There are some genetic and hormonal differences between boys and girls, Eliot says, explaining that there are compelling examples, such as research showing how boys and girls gravitate toward different toys.

"But our culture exacerbates small differences by putting a wedge in and forcing boys and girls further apart. ... If we teach them together, we stand a far better chance of equaling things out.". . . .

 Finally, there is today a book review in WaPo of what appears to be an excellent book by Cordelia Fine.  An excerpt of the review:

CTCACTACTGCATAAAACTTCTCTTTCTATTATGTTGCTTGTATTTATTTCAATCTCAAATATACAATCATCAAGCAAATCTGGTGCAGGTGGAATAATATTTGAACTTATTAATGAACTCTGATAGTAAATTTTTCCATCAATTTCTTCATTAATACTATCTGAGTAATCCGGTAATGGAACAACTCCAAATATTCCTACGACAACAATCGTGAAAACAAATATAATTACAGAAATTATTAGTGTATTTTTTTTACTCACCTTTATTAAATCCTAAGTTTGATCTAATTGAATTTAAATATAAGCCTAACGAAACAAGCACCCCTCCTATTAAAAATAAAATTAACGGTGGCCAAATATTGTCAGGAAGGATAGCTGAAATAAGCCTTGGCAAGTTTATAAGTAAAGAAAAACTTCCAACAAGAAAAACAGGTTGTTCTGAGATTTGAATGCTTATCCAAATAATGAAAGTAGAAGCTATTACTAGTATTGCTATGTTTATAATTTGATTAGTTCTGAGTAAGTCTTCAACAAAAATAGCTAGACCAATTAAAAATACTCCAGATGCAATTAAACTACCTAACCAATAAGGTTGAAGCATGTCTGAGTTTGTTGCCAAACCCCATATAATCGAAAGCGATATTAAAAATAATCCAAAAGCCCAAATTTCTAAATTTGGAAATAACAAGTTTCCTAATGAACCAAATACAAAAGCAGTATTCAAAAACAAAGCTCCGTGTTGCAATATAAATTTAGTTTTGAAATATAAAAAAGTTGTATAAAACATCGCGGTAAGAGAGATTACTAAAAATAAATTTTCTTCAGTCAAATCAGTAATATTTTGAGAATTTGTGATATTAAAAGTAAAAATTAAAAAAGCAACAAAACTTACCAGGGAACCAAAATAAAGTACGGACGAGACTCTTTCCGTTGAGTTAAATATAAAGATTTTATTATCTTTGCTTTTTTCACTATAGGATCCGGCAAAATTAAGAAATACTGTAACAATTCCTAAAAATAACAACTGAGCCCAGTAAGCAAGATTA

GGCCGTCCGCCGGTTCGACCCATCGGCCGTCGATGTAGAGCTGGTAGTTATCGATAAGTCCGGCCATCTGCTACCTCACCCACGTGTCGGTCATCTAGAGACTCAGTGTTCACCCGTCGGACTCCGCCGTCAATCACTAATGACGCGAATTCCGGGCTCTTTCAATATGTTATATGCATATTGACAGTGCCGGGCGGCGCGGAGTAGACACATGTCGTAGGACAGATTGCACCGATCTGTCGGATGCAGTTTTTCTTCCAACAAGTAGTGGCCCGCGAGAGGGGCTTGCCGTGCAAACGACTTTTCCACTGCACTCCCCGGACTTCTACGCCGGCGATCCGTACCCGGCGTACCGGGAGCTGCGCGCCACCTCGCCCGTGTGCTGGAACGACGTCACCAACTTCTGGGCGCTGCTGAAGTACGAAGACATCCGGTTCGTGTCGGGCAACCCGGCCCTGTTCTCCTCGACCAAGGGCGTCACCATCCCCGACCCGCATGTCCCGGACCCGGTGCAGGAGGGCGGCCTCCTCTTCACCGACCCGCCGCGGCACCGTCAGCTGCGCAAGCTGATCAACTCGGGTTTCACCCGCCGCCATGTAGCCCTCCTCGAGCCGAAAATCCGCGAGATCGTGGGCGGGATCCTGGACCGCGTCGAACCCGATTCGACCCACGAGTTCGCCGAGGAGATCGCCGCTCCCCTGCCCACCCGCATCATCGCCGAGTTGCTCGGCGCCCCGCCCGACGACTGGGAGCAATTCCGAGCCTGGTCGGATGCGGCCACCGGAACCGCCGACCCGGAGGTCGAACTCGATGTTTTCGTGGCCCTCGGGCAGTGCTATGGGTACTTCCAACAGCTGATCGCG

. . . .Two of her [Fine's] favorite targets are John Gray, author of the "Men Are From Mars, Women Are From Venus" books, and Louann Brizendine, author of "The Female Brain" and "The Male Brain." Fine's preferred illustration of Gray's "neurononsense" is his discussion of the brain's inferior parietal lobe, or IPL. The left IPL is more developed in men, the right IPL in women, which for Gray illuminates a lot: He says this anatomical difference explains why men become impatient when women talk too long and why women are better able to respond to a baby crying at night. Fine dismisses such conclusions as nothing more than "sexism disguised in neuroscientific finery."